Since 2012, I would say we have been at least partially successful in capitalizing on the flying start we made. It was always going to be challenging to maintain such momentum, and while we have had some real highlights (such as performing for the Queen’s Speech on Christmas Day and our first international tour to Qatar), securing hard cash and establishing links with ensembles and venues can be a frustrating process, which takes time. All I can say now is watch this space, as Charles and a few other individuals are working very hard on shaping an exciting future for the group.
I ought to return to the question I posed in the title – why all this? I often tell people that in an ideal world, the Paraorchestra wouldn’t need to exist, as disabled people would already have a space in which they can create music for the enjoyment of a large amount of people. But truthfully, there were not enough opportunities for disabled musicians before it existed, and there still aren’t. But the Paraorchestra is going some way in addressing this problem, and it should be seen as a means to an end, not an end in itself.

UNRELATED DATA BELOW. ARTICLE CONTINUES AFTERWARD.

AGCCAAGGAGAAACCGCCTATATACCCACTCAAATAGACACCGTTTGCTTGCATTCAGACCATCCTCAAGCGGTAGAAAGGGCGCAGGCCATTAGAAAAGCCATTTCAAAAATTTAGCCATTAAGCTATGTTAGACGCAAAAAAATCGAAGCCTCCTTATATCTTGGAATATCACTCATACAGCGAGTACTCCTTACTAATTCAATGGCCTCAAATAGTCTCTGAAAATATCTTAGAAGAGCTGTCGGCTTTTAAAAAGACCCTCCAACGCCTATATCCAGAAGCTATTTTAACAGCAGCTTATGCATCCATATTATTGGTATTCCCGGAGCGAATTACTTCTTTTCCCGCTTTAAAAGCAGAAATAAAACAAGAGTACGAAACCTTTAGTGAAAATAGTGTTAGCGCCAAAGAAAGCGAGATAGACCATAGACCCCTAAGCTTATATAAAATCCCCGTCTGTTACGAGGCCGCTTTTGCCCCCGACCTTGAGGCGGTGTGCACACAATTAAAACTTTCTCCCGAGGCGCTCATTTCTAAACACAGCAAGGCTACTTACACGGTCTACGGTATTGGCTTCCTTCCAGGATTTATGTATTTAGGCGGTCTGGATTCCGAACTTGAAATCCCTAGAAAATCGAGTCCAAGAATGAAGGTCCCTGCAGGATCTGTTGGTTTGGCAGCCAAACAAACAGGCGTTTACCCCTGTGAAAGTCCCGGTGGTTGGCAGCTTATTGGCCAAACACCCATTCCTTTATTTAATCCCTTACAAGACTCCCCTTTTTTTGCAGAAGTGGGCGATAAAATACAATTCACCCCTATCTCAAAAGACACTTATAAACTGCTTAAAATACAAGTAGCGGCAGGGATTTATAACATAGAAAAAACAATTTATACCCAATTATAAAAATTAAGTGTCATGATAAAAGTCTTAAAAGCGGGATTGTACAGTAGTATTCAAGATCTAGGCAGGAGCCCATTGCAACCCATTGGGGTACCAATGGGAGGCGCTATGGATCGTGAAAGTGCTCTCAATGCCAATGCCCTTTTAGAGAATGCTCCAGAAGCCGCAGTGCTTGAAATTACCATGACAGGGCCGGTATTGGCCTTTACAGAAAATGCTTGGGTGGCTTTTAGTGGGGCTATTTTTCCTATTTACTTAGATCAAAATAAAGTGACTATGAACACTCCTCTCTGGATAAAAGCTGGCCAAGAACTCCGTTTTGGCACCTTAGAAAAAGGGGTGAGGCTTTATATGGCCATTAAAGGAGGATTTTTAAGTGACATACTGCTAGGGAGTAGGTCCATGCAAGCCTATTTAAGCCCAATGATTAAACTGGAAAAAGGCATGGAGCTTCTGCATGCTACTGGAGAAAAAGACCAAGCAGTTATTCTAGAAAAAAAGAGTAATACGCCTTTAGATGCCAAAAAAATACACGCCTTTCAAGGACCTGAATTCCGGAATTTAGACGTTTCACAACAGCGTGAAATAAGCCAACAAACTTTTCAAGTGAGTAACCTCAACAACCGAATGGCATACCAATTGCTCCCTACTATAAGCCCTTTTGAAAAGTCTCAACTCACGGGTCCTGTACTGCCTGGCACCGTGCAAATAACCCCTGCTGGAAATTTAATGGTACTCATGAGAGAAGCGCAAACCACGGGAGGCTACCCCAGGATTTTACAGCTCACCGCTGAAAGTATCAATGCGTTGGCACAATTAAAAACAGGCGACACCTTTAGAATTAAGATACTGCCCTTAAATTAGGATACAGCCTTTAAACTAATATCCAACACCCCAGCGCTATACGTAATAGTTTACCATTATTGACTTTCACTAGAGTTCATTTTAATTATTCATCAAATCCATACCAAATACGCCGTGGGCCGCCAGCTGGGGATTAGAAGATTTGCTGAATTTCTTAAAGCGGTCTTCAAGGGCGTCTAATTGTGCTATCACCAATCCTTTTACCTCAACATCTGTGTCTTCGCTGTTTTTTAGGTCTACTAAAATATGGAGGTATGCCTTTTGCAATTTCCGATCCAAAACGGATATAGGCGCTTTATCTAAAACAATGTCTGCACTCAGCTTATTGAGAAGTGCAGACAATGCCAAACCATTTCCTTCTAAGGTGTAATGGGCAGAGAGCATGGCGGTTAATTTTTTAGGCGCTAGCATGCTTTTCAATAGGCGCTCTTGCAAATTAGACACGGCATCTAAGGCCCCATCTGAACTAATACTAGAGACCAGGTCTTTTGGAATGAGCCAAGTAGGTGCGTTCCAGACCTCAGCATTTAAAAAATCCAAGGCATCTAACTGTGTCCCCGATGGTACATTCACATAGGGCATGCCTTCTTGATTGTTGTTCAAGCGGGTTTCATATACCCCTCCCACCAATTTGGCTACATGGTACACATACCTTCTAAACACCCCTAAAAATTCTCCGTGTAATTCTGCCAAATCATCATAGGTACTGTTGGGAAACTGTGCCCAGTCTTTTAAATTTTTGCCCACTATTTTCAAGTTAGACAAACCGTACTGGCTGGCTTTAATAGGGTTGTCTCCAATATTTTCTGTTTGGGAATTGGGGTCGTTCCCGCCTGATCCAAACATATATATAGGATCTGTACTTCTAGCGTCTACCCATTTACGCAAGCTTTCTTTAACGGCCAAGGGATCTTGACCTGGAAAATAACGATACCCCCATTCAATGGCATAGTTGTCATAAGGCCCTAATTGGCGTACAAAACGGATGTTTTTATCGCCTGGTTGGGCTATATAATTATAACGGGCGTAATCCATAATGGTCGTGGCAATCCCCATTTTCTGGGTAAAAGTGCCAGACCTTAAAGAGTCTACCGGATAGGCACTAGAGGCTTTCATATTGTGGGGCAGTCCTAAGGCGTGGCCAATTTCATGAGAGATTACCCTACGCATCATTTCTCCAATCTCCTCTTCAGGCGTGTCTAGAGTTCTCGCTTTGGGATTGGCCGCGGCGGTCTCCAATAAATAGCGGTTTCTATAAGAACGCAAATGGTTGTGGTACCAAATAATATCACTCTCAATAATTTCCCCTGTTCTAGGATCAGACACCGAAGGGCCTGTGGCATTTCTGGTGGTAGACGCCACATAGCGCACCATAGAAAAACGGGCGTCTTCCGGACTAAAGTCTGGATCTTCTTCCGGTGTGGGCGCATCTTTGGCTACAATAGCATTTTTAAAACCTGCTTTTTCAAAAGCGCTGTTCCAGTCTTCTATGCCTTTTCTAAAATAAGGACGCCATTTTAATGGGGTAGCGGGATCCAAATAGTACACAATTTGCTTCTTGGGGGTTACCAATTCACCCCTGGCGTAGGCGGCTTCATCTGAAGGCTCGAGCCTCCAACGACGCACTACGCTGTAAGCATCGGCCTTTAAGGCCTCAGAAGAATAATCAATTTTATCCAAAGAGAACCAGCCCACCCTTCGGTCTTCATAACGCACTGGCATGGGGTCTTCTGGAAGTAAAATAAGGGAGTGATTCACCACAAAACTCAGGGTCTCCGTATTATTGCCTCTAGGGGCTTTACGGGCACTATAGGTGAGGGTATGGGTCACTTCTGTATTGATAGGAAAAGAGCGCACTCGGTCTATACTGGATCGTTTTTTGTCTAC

As always, do let me know your thoughts. I would be particularly interested to hear from people who think there are better ways in which we can tackle the under-representation of disabled musicians. Are you concerned the Paraorchestra acts effectively as another ghetto? Do you think the comparisons with Paralympic sport are misguided? Your comments and questions please!
The latest project in the spotlight for this series on accessibility to the arts and their associated venues is Attitude is Everything.
They are clearly one of the major players in the business of finding forward-thinking, dynamic solutions to the difficulties disabled people face every week at festivals, theatres and concert halls across the land.
Last year, I caught up with Suzanne Bull MBE - the founder of the organisation - to talk about their mission. I was astounded by how much growth they have achieved in a relatively short timeframe. Suzanne's statistics on the number of people they now serve at Glastonbury are impressive to say the least.
Check out the video below, and do leave any comments on your own experiences in this area. Have you benefitted from the work AiE do? Is there something you feel in the sector no-one is addressing at the moment?
It's high time you lovely lot were introduced to some of the extraordinary musicians from the Paraorchestra.
To get us started, here's a video I produced earlier in the year, before the Sound of Disability project began. I interviewed Steph West for my online music show, Taking Notes. Steph is an extraordinary harpist, flautist and singer, with roots in folk music (although she is also able to play in many other styles, as is so often needed in the Paraorchestra!)